KV: Purgatory Paradise still has the familiar Throwing Muses storytelling and quiet/loud dynamic that will spark something in long time fans (I’m thinking of Morning Birds 2 and Sunray Venus in particular). It’s a record I want to lock myself away with, the same way I did with University in my teens.  I know it was listener-supported, what kind of reactions did you get from fans when you first released it, compared with say, press reviews?

People, both journalists and listeners, tend to be very nice to us. Pity maybe because we never “made it” or a kind of “aw, look at ’em plowin’ away for 20-odd years” but as important as we believe listeners are, we are truly lost on our little island. We think we work in a vacuum and that suits us.  If we thought anyone was actually gonna hear what we played, I think we’d get self-conscious.

KV: This time around, you have produced something that goes beyond the boundaries of a traditional album in the sense it’s that it incorporates a 64 page book of essays, lyrics and pictures. I know you had taken a similar approach on Crooked too. What made you want to approach things this way and Is this the kind of thing you wanted to do before you put music out independently of labels?

Publishing records as books was our manager, Billy O’Connell’s, idea. CD’s are not inherently valuable, but books are beautiful objects that don’t hurt, people’s feelings when you push them on them 😉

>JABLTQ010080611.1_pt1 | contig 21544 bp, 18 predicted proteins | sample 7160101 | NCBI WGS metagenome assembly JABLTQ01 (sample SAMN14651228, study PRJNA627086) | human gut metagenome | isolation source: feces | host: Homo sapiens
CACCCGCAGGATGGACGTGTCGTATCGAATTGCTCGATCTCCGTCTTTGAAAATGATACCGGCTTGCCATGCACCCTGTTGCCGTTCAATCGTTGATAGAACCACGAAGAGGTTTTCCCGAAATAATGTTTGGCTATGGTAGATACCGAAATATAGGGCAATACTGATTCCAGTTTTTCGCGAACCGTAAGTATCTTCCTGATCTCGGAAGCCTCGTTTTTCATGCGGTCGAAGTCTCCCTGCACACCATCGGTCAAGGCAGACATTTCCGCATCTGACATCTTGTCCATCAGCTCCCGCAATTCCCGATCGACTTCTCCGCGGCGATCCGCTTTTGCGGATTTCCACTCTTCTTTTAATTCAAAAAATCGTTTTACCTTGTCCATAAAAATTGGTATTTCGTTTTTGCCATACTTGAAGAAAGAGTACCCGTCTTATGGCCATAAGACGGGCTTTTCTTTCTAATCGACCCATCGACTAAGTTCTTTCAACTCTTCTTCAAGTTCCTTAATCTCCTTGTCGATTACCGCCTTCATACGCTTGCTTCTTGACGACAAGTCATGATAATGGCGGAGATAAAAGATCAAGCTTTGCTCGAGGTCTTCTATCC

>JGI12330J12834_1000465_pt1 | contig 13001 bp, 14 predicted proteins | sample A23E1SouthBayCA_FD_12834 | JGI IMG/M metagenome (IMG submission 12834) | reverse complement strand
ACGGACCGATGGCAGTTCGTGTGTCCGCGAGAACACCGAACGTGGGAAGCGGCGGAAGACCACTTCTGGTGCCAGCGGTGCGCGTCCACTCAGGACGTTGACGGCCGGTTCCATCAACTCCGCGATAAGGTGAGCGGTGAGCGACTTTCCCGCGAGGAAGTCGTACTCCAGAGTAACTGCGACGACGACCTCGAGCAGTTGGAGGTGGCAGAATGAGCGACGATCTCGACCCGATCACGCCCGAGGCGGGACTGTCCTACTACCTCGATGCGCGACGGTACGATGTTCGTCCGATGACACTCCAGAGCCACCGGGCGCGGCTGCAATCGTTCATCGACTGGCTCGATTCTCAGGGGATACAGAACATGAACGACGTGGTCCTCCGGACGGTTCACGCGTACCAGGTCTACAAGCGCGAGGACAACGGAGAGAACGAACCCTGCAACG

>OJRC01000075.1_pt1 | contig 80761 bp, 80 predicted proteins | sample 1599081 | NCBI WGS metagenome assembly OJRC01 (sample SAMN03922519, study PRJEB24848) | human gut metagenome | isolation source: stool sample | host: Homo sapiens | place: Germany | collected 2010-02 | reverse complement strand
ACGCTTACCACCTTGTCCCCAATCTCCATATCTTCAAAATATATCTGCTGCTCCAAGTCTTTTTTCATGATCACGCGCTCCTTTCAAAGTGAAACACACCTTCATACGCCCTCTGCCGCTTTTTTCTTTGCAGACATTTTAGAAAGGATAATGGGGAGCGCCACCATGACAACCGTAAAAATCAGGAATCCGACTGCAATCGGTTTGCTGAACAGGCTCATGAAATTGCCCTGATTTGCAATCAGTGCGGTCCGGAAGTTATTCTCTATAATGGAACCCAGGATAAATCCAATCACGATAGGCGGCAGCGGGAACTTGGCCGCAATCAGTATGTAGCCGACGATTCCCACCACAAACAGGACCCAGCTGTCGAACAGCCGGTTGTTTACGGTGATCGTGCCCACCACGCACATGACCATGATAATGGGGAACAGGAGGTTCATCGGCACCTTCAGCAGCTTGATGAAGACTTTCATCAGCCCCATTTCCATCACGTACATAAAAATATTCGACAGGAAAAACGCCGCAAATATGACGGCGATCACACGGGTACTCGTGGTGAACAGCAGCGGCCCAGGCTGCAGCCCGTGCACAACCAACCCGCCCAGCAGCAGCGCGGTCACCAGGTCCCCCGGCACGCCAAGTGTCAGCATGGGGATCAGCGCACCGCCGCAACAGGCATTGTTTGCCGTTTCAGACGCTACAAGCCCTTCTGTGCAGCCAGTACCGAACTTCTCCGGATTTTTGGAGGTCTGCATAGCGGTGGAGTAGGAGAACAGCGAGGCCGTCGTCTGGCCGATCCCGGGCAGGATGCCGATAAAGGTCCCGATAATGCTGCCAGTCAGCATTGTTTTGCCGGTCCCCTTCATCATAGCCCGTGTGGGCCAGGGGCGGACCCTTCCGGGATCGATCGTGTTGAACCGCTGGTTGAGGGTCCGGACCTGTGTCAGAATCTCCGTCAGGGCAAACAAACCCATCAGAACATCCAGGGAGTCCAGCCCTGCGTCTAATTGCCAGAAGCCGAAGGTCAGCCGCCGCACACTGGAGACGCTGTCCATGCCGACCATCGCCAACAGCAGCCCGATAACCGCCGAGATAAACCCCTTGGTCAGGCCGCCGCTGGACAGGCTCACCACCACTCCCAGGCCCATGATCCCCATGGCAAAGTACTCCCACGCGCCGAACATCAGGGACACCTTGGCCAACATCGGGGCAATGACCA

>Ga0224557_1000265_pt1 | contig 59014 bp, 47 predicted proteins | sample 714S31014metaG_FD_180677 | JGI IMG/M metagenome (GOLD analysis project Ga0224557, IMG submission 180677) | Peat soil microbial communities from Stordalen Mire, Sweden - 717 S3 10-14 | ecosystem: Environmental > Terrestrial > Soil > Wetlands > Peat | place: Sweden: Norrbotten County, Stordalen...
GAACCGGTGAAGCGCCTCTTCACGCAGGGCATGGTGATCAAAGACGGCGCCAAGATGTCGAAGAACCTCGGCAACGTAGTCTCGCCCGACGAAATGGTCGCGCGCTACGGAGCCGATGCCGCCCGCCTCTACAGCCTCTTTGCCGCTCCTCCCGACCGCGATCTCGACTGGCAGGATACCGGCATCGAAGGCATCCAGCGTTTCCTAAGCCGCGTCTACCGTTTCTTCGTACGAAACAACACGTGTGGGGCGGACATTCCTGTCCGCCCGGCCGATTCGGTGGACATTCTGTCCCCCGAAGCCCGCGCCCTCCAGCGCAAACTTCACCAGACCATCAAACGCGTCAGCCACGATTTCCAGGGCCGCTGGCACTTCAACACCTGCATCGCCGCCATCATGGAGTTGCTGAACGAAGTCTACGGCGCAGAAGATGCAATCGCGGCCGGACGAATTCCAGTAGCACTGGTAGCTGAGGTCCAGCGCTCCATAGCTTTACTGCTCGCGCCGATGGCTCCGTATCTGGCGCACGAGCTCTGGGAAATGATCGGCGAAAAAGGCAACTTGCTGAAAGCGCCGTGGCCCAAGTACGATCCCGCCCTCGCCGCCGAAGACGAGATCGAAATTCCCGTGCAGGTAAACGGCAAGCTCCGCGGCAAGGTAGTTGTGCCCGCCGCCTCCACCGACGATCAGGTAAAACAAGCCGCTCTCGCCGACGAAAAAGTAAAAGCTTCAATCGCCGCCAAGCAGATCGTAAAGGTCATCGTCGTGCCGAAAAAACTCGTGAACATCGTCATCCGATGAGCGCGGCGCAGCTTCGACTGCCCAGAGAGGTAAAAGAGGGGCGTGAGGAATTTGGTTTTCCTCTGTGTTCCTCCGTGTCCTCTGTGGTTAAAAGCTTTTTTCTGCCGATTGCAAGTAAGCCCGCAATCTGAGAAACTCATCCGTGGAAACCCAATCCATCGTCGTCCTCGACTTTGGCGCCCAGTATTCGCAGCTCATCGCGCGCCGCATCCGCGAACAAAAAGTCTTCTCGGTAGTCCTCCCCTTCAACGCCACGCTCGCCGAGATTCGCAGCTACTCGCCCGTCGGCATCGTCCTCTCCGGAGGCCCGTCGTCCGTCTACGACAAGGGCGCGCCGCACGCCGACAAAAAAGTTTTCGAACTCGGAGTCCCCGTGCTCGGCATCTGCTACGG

Music is like religion or politics: nobody wants to adopt your belief system, but they still like getting presents.

KV: When you tour with band mates you have been around for a long time, does it feel like a bit like travelling with family, at times? And if so, what are the best and worst aspects of that kind of dynamic?

KH: My bandmates are definitely my family. They’ve helped me raise my children. Same goes for our management team and engineers…everyone we work with, really. And honestly? There is nothing bad about this dynamic, I swear to God. Every morning I wake up honoured to spend another day with my best friends.

KV: I am interested in your free, creative commons license model for selected works-in-progress, demos etc. Do you get a lot of indie filmmakers and students approaching you for this? What have been the most unusual projects you have had music requests for?

KH: Creative Commons is an important step forward for us, as it implies an openness that serves music. Historically, songs have been a spontaneous, shared impulse; the recording industry is a fairly new invention that was created to make money. Seeing people do their work and being able to play a part is moving and necessary. I get all ‘Power to the People’ just talking about it but it’s true.

I don’t own all my recordings, of course, but I’ve used Creative Commons  licenses since becoming listener-supported. These two changes were also implemented by Billy, who had his work cut out for him as a manager working with principled people who play idiosyncratic music. Most managers don’t
have to problem solve in exactly this way, but our issues are now shared by many
people in this industry.

KV: I know you’re obviously touring off the back of a new Throwing Muses record, but does going on the road after a long time away give the older stuff a renewed energy?